UNITED NATIONS, (Reuters) – The United Nations informed the Security Council yesterday that rival factions in Libya have agreed “in principle” to hold a new round of peace talks aimed at ending the escalating political crisis early in the new year.
The world body had planned to hold a second round of talks last week to end a confrontation between two rival governments and parliaments, but it said a military escalation was undermining its efforts.
The new talks have been repeatedly delayed due to difficulties getting the parties to agree to meet.
U.N. Special Envoy Bernadino Leon briefed the 15-nation Security Council via video link.
“He (Leon) said he had agreement ‘in principle’ that talks would start on the 5th,” a diplomat who attended the closed-door meeting said on condition of anonymity. “He also set out three key issues for a roadmap – a national unity government, stabilizing the country through cease-fires of militias and a new constitution.”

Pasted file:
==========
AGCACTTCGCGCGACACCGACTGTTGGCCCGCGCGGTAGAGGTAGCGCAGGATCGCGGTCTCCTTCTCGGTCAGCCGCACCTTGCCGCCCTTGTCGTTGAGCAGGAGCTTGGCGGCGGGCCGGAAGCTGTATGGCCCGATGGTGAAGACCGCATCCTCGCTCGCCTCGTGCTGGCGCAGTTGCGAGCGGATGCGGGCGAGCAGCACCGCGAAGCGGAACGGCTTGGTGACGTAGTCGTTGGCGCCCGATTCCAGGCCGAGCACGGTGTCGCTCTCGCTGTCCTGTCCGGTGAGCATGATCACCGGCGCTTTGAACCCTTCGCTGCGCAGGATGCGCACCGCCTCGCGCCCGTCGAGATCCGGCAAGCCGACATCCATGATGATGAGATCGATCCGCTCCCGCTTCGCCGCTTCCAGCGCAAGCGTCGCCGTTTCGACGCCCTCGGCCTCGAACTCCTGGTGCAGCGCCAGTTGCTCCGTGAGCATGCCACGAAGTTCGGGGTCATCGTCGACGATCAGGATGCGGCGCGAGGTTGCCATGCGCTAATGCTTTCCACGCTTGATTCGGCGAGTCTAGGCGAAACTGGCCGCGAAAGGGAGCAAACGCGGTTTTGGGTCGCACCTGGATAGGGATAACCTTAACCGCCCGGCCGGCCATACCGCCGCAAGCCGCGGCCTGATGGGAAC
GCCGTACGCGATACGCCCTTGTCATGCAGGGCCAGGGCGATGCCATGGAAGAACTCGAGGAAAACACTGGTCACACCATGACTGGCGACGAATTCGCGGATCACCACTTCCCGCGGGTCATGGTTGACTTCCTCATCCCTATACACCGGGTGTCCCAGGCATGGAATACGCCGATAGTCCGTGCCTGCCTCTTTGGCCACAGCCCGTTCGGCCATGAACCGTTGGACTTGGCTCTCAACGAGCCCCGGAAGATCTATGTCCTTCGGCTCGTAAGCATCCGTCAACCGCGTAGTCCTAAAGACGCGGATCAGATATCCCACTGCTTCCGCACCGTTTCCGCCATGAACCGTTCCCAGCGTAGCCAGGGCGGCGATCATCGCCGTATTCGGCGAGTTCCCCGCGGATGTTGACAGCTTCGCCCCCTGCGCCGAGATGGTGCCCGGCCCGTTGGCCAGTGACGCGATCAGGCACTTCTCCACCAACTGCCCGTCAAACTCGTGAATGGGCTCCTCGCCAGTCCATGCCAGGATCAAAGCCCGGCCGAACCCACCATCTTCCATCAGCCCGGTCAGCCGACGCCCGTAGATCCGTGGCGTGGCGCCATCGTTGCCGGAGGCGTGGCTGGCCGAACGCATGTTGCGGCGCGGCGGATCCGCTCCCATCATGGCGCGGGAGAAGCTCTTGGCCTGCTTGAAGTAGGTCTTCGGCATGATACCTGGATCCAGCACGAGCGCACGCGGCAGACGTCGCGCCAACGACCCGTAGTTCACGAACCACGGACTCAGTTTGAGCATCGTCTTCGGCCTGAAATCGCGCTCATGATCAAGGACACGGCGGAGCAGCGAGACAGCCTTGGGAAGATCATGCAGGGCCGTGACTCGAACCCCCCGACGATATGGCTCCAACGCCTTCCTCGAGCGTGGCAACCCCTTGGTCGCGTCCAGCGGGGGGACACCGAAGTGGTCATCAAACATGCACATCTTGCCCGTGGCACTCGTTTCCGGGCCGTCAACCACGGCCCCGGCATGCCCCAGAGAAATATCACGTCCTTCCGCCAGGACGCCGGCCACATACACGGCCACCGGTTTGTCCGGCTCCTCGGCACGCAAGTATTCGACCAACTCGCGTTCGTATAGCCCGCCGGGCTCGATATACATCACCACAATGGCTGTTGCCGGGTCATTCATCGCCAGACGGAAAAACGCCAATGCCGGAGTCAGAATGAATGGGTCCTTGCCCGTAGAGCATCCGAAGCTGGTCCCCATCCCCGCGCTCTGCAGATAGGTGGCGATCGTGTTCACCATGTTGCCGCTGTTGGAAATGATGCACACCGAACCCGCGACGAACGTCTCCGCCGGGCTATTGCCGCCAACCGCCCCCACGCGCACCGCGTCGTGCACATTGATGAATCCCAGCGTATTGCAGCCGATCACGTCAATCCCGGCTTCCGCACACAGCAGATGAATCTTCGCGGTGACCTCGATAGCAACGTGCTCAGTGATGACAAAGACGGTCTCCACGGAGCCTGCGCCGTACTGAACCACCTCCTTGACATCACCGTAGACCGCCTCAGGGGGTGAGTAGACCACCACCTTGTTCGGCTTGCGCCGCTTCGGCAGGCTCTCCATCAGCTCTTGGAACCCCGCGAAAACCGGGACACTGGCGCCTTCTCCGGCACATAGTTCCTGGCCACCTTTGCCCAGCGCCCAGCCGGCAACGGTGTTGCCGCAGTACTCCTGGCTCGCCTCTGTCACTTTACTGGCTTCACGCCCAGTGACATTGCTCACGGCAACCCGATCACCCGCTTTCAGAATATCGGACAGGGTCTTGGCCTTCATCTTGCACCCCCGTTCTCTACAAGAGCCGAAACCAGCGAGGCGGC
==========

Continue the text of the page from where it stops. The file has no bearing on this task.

Chad U.N. Ambassador Mahamat Zene Charif, council president this month, confirmed the Jan. 5 date, adding that council members expressed concern about the continued fighting and flow of weapons into Libya.
Charif noted that Leon said the parties had agreed on the roadmap. A U.N. official told Reuters that getting the various factions to meet was like “herding heavily armed cats.”
Libya has had two governments and parliaments competing for legitimacy since a group called Libya Dawn seized the capital in August, installing its cabinet and forcing the government of recognized Prime Minister Abdullah al-Thinni to the east.